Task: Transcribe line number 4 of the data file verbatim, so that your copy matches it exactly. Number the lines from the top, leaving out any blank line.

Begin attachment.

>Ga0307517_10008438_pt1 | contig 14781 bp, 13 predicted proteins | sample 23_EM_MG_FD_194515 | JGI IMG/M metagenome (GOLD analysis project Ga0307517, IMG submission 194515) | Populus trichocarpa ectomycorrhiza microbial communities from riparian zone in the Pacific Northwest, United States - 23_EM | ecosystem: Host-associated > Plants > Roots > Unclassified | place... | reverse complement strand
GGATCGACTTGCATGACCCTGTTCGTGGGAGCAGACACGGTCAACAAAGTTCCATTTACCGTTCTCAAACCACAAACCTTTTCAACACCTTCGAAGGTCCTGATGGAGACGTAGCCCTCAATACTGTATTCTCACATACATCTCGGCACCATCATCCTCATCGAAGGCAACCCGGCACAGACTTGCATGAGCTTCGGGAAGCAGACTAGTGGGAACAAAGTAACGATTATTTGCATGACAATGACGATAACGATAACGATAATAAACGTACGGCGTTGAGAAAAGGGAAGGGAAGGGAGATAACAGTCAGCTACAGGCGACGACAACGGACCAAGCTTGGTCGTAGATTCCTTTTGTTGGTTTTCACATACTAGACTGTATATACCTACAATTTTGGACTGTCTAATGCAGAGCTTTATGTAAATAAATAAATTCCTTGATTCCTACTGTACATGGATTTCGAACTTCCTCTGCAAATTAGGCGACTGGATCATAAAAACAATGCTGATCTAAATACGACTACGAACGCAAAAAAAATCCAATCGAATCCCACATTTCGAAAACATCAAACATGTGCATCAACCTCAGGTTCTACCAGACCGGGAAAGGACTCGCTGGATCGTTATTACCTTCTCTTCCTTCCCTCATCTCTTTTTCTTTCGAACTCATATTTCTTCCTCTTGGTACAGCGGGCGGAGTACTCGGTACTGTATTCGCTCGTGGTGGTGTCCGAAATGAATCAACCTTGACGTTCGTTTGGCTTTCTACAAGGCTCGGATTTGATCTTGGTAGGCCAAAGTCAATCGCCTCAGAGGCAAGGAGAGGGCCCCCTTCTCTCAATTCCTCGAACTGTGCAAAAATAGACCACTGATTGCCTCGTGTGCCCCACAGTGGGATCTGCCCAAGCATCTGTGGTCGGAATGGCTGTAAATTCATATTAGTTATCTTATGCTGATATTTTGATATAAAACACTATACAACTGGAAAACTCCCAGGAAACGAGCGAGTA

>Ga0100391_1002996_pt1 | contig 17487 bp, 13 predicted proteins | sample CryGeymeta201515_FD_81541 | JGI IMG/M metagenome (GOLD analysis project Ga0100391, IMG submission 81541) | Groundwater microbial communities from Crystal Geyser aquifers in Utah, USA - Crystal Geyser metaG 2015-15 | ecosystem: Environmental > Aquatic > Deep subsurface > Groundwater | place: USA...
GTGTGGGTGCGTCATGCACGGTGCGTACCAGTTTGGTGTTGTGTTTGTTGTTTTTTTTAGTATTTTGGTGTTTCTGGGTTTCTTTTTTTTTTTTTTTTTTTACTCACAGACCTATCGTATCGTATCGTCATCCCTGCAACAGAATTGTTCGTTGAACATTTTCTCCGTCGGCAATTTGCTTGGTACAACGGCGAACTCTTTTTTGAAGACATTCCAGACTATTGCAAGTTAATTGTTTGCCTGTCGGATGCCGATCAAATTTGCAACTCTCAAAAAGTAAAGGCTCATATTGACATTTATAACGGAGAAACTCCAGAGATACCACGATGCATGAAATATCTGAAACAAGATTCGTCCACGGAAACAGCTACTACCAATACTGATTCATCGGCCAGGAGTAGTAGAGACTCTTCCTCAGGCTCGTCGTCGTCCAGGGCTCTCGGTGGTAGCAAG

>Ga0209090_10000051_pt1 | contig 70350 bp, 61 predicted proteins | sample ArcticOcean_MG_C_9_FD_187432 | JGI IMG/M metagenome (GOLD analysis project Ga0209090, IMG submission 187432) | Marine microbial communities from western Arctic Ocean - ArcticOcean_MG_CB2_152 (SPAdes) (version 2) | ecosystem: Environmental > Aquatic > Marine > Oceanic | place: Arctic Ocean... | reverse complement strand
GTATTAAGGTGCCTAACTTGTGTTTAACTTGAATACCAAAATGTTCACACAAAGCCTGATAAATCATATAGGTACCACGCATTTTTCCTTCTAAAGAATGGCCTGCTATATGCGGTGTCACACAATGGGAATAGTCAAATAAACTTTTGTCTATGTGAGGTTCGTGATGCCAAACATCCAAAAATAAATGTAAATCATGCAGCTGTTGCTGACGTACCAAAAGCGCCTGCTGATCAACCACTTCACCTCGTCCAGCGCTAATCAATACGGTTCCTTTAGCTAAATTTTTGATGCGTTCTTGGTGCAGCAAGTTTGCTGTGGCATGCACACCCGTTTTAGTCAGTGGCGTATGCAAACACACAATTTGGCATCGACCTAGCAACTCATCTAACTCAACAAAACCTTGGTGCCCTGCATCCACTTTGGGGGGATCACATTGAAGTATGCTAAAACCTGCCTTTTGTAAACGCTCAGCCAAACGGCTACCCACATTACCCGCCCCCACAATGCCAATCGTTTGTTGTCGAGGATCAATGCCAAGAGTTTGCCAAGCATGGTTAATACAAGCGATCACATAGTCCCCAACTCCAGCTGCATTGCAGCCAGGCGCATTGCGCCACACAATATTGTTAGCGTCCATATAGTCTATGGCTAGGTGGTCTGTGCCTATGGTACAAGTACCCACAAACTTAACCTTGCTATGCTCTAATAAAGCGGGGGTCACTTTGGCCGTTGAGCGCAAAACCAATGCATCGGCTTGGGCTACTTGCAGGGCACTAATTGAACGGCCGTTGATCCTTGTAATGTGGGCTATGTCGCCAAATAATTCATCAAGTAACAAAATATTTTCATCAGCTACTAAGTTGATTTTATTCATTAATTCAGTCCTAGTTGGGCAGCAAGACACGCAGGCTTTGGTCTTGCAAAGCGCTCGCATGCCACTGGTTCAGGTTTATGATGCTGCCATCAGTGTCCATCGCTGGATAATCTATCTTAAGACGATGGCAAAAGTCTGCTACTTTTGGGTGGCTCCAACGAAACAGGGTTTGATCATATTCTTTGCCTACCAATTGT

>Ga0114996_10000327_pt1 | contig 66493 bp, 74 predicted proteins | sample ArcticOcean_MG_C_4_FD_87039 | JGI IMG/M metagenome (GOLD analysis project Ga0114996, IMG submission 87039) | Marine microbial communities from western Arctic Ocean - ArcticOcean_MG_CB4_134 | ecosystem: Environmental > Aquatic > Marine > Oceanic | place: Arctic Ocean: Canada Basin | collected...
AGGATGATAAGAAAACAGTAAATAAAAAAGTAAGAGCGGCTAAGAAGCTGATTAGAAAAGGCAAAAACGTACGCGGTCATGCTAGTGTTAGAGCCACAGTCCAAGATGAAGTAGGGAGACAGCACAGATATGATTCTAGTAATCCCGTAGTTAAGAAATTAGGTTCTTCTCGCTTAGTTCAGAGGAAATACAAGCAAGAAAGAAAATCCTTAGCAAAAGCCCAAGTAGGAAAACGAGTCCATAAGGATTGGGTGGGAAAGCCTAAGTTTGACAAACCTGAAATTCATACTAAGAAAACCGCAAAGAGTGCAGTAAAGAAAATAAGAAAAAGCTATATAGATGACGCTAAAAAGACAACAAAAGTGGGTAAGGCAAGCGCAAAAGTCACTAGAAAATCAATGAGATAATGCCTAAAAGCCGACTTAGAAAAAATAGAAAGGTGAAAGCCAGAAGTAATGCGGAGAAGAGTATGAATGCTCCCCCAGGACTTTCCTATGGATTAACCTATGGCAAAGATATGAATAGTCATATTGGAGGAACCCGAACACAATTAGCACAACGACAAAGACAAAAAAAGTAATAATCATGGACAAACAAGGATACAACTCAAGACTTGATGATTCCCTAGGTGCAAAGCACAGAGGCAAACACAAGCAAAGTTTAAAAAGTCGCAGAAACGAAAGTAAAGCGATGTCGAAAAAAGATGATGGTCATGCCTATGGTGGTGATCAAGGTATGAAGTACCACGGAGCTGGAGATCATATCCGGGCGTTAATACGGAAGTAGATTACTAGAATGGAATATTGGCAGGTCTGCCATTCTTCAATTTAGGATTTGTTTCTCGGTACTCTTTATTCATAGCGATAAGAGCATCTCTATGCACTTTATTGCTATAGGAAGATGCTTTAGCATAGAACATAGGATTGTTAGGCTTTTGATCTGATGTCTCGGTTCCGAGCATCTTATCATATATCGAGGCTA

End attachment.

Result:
GTGTGGGTGCGTCATGCACGGTGCGTACCAGTTTGGTGTTGTGTTTGTTGTTTTTTTTAGTATTTTGGTGTTTCTGGGTTTCTTTTTTTTTTTTTTTTTTTACTCACAGACCTATCGTATCGTATCGTCATCCCTGCAACAGAATTGTTCGTTGAACATTTTCTCCGTCGGCAATTTGCTTGGTACAACGGCGAACTCTTTTTTGAAGACATTCCAGACTATTGCAAGTTAATTGTTTGCCTGTCGGATGCCGATCAAATTTGCAACTCTCAAAAAGTAAAGGCTCATATTGACATTTATAACGGAGAAACTCCAGAGATACCACGATGCATGAAATATCTGAAACAAGATTCGTCCACGGAAACAGCTACTACCAATACTGATTCATCGGCCAGGAGTAGTAGAGACTCTTCCTCAGGCTCGTCGTCGTCCAGGGCTCTCGGTGGTAGCAAG